28 June 2010

Interview with Stan Badgett

This is the fourteenth interview in the “Where are we now?” series. Please take a look at the INTRODUCTION AND INDEX to this series and leave your thoughts in the comment box at the end of this posting.

Interview with Stan Badgett
via email
May 12, 2010

This interview is a nice break from the usual question-and-answer format. Instead, Stan took his answers to the questions and wove them into a smooth, reflective essay-style answer. Enjoy!

I’m a muralist working in alkyd enamels and have several murals in the Aspen area. I taught at a Christian school for a dozen years—everything from Bible to art, history, literature, and outdoor survival. Currently I teach English composition at Colorado Mountain College as well as a weekly art class for home school children. I have a BA in Fine Arts and an MA in Language and Communication from Regis University.

I’ve just completed a memoir about growing up in the West and working in the coal mines. My essays and poems have been published in various literary journals. I’m interested in forms and the breaking of forms—I take a playful attitude toward the creative process. At the moment prose poetry intrigues me—the accrual of lines without line breaks—creating a surreal narrative with its own rules and logic. Maybe I’ll spend the rest of my life writing a long prose poem and making prints to illustrate it. I’m fascinated by the interaction of visual images and text.

When it comes to influences, I’m not that picky. A Milky Way of poets, essayists, memoirists, artists, musicians, philosophers, and critics have saturated my psyche, and they’re now so blended that no one school predominates. If anything, I favor improvisation, which isn’t a school, but propels art forward from one horizon to the next. I really dig Gerry Mulligan’s saxophone playing, where every line is unpredictable, and the quirkiness of Marianne Moore’s poetry.

I’d characterize our culture by saying that it is loud, monotonous, and rude. Fornication is its chief cornerstone. It is deeply suspicious of reason. Everyone is expected to march in lockstep to its rhythm. For all our vaunted eclecticism, the cumulative effect of much of the arts is a dreary uniformity. We have no use for truth. We believe in the growl more than the veracity. Humdrum. Cursing for its own sake—as if it had intrinsic value. The movie theater experience is often clunky, grotesque, exaggerated, insipid. Howbeit, moments of loveliness emerge like lily pads on a scummy pond. When you least expect it, something beautiful floats to the surface, like a scintillating still life by Janet Fish, or a stunningly cerebral super-realist painting by Richard Estes. A real positive feature of current culture is the impulse toward democratization of communications media: people producing their own blogs, graphic art, books, and movies without the stifling interference of elite gatekeepers.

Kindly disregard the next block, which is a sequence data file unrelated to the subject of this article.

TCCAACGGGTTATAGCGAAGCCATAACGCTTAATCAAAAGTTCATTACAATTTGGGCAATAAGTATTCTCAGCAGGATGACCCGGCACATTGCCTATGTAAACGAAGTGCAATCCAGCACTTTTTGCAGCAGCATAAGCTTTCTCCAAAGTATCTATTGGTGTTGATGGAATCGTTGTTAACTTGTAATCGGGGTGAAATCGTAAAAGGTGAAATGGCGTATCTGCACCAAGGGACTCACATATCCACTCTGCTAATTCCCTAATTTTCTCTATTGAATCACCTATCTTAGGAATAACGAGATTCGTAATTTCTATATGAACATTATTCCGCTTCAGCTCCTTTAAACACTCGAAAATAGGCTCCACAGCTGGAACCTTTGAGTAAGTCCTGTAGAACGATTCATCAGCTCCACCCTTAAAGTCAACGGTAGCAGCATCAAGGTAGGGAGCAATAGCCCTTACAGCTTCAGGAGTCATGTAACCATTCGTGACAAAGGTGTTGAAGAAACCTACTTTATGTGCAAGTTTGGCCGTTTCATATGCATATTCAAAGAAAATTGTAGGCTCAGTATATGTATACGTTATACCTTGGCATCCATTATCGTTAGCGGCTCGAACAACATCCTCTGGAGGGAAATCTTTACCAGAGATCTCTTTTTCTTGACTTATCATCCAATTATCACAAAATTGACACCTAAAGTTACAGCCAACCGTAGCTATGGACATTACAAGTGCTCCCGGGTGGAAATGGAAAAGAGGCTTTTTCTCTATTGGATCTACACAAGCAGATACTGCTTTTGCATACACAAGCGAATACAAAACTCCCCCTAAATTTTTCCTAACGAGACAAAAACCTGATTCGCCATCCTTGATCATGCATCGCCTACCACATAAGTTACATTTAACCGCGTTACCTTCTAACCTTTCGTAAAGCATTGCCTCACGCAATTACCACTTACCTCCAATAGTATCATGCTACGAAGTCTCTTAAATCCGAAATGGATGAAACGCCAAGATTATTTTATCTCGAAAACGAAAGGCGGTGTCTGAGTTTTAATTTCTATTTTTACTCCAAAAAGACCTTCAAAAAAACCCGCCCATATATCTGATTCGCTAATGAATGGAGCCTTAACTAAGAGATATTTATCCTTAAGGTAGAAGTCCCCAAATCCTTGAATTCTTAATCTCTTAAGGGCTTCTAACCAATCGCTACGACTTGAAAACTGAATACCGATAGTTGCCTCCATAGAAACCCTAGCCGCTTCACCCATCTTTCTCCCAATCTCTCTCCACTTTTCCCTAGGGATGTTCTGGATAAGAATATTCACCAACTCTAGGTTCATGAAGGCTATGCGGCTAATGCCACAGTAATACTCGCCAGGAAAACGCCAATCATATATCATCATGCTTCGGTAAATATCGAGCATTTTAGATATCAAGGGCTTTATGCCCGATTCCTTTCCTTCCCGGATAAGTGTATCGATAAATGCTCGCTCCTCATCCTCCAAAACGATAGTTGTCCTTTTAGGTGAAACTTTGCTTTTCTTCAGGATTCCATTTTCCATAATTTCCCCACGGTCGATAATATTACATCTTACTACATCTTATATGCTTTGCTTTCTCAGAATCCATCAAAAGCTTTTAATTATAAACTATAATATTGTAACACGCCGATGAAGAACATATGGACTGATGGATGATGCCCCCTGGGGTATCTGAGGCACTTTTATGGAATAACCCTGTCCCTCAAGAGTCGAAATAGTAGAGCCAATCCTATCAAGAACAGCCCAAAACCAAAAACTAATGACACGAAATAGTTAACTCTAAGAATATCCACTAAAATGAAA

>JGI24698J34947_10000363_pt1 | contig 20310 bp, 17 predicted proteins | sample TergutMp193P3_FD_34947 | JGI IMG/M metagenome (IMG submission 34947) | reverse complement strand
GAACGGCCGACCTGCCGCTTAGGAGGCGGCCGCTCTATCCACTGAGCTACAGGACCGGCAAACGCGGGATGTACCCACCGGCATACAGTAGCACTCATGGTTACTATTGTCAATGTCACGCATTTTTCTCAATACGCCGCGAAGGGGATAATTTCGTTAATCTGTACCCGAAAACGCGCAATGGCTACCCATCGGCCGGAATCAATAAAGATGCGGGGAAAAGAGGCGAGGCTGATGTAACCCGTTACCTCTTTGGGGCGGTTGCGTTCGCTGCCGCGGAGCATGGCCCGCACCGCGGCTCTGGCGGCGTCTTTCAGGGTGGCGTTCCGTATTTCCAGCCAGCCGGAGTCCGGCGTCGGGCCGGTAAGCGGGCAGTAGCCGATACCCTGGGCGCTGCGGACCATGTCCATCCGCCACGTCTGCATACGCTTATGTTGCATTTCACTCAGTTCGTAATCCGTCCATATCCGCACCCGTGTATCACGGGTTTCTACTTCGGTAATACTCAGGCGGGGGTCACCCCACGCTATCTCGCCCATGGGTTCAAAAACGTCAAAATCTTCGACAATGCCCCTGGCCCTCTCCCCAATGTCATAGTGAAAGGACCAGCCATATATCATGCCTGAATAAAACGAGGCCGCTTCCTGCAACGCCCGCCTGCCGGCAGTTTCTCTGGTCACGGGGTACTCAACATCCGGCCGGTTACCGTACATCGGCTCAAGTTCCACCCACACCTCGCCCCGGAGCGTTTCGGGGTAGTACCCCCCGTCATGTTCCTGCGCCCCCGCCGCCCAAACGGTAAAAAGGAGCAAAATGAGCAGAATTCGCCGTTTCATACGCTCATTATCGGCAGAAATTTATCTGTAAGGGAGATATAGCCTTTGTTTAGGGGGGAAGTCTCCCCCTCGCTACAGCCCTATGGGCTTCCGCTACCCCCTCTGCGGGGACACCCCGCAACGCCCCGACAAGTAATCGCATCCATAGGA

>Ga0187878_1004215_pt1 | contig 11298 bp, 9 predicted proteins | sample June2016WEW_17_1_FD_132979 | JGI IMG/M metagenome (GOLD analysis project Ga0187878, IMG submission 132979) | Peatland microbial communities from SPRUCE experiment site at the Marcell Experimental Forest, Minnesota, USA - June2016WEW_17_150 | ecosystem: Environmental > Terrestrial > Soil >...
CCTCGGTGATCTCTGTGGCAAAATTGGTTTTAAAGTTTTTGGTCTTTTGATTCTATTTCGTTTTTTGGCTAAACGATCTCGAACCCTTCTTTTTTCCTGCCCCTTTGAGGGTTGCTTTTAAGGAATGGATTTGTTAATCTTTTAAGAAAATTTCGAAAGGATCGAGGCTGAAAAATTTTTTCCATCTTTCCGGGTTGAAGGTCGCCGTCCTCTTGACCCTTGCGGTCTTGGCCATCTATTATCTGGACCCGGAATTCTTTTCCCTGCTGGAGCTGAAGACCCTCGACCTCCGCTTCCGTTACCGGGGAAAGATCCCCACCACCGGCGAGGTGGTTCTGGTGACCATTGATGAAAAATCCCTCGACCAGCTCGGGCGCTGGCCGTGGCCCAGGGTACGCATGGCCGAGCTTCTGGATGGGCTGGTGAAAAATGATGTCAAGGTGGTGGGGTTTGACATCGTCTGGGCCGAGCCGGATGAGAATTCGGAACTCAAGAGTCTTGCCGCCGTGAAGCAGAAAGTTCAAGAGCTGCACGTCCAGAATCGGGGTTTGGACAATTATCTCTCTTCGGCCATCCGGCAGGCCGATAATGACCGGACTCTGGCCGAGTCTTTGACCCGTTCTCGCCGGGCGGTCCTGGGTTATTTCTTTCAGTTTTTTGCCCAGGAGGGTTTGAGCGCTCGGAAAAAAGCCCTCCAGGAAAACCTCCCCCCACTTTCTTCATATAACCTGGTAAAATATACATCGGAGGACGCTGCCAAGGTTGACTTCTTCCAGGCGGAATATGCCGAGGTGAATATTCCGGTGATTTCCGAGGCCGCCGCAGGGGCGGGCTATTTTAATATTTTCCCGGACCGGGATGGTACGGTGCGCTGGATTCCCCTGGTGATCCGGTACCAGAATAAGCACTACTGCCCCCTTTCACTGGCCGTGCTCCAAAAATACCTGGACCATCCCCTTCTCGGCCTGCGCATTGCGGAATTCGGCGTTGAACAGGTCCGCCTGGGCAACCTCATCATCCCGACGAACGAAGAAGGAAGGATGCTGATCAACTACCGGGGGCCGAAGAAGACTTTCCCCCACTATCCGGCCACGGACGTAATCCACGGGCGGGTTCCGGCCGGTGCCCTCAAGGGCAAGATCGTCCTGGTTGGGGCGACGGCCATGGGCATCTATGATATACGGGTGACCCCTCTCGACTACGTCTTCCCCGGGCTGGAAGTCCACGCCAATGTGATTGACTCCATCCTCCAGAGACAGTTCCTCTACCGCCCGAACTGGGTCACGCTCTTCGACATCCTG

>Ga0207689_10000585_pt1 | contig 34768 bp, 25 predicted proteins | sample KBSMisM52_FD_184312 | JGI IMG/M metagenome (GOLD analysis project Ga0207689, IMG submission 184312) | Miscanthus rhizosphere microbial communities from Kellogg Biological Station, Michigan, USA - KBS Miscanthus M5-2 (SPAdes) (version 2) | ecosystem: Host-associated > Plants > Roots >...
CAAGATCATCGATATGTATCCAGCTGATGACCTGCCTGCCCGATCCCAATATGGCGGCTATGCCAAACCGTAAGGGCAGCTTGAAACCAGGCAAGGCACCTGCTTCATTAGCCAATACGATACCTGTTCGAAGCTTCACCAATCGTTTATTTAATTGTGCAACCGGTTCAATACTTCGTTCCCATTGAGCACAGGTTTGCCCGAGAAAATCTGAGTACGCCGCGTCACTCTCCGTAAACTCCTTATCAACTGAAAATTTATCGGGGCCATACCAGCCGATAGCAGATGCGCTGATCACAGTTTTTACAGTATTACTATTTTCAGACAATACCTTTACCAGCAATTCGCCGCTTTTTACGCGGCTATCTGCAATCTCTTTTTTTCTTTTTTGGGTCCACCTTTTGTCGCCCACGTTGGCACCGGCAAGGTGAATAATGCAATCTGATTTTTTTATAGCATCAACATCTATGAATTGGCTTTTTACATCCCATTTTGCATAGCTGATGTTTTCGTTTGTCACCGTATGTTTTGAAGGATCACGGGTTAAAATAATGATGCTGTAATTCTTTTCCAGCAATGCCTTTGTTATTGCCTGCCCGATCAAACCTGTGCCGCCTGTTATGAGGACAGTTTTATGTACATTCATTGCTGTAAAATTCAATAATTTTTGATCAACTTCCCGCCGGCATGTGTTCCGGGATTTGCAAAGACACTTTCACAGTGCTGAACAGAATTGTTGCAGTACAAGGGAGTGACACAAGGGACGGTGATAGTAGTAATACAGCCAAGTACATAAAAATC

As to how we Christians fit in, I like what Jerzy Popieluszko said: “A Christian must be a sign of contradiction in the world.” On that note, Athanasius is one of my heroes, along with other stalwart resistors such as Martin Luther and Frederick Douglass. I’m partial to Ezra Pound who was at war with the world, and find myself becoming more and more absorbed by John Milton, who took the traditional forms of his day and turned them to radically different use, like Benaiah, the mighty man of David, who plucked the spear out of the Egyptian’s hand and slew him with it. My artistic heroes are those who, at great personal cost have resisted tyranny, such as Irina Ratushinskaya, a Christian poet who served time in a Soviet prison camp for the sake of her Savior and her art.

It’s hard to tell where we’re going. But human nature being what it is, it doesn’t seem likely that we will either transcend ourselves or become something less than human. Of course, we’re always dreaming of some kind of paradigmatic triumph—for example, sloughing off the need for war—but we’re doomed to disappointment. Just as a leopard cannot change its spots, we can’t shed our natural skin. On the other hand, since we are made in the image of God, something restless in us will impel us toward beauty, truth, and justice, and thus to artistic expressions that are worthwhile.


Anonymous said...

Stan Badgett,
You are an amazing writer. I pleased to say I know you! I can't wait to buy your book and indulge...
Jill Pazen

Annie Uyehara said...

Stan is a man of great depth and humor--I called him an agitator, and he loved it. I like that about Stan. I like that he can be a Christian and see the worth of poets like Ezra Pound. I like that he defies any presupposed idea of what a Christian "is."

-Annie Uyehara